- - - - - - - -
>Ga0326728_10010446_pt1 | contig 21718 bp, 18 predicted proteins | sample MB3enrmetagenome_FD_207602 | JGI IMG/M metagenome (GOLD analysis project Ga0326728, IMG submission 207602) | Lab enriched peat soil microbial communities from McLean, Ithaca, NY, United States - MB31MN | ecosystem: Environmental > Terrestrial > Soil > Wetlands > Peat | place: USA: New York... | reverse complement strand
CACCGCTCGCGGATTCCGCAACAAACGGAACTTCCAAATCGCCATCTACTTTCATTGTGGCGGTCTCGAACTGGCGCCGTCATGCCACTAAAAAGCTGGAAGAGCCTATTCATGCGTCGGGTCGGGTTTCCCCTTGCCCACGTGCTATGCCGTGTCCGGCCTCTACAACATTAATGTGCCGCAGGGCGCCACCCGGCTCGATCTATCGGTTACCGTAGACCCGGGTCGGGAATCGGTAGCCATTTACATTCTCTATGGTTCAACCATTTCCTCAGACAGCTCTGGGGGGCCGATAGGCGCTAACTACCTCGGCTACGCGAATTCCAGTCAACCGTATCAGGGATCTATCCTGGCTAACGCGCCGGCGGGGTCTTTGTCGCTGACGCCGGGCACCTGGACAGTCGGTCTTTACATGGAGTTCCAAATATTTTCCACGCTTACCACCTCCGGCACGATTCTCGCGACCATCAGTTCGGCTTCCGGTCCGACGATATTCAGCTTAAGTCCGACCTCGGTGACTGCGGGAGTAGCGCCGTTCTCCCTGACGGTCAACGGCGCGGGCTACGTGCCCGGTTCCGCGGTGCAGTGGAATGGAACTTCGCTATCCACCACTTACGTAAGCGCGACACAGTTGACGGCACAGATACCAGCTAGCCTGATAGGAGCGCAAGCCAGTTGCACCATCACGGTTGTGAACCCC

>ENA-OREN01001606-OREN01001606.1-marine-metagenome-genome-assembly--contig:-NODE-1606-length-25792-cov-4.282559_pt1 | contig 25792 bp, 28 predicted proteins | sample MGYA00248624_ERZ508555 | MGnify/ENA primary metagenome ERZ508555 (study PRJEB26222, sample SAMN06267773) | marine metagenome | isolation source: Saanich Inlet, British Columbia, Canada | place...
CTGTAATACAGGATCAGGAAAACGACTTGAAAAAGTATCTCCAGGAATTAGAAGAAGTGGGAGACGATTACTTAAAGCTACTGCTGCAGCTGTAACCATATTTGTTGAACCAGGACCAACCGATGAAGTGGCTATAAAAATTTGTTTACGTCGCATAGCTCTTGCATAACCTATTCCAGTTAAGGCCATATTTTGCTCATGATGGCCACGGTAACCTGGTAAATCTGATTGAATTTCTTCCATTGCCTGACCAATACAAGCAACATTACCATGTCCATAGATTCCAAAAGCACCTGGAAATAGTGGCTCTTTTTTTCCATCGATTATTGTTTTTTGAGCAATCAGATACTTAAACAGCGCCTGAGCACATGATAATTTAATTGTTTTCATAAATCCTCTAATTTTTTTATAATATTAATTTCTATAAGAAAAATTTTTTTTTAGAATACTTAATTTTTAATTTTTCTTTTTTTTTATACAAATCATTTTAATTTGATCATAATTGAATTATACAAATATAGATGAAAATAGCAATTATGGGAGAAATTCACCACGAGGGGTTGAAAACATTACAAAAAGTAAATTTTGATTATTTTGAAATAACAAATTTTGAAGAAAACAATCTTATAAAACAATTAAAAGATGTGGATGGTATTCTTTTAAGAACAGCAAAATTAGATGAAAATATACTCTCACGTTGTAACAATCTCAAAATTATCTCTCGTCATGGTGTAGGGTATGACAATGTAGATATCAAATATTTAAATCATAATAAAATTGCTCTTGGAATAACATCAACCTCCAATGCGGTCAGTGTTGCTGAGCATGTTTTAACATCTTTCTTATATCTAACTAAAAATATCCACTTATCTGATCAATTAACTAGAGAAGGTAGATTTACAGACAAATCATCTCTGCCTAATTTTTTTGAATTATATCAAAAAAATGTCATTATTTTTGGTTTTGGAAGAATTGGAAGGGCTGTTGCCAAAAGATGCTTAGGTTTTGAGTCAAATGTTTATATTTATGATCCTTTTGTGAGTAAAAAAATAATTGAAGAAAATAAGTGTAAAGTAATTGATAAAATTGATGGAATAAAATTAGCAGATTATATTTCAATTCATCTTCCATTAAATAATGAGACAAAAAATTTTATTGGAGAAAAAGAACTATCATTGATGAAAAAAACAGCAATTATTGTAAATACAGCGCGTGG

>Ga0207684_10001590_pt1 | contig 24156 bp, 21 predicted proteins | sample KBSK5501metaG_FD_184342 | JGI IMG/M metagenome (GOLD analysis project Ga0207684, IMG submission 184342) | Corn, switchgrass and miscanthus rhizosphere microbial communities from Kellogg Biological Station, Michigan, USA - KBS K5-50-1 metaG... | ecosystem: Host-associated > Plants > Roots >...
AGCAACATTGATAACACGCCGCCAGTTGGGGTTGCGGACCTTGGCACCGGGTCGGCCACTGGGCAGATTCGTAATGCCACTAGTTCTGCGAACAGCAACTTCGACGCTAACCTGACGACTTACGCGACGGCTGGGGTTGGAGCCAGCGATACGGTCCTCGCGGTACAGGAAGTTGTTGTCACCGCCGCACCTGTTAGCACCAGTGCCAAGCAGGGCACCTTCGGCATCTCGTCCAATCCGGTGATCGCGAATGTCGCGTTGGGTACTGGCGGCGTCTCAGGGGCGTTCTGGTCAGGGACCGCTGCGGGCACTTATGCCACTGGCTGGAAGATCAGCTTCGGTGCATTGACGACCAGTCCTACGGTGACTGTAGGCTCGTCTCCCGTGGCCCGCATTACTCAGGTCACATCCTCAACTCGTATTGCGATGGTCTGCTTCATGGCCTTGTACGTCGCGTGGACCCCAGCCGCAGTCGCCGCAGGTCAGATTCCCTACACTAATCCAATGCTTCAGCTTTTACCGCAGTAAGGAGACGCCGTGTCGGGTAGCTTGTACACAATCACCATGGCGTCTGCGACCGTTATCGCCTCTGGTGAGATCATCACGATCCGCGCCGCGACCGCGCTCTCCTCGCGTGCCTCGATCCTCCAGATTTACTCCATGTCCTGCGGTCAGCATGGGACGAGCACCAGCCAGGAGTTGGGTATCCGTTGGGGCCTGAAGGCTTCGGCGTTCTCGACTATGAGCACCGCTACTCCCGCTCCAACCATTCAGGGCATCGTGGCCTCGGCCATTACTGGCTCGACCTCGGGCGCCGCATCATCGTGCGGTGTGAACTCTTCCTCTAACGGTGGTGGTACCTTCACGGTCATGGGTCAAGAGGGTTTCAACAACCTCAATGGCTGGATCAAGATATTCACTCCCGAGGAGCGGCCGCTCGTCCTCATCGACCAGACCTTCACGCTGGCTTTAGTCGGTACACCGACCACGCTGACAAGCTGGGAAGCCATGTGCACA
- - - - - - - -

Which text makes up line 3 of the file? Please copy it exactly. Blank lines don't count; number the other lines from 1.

>ENA-OREN01001606-OREN01001606.1-marine-metagenome-genome-assembly--contig:-NODE-1606-length-25792-cov-4.282559_pt1 | contig 25792 bp, 28 predicted proteins | sample MGYA00248624_ERZ508555 | MGnify/ENA primary metagenome ERZ508555 (study PRJEB26222, sample SAMN06267773) | marine metagenome | isolation source: Saanich Inlet, British Columbia, Canada | place...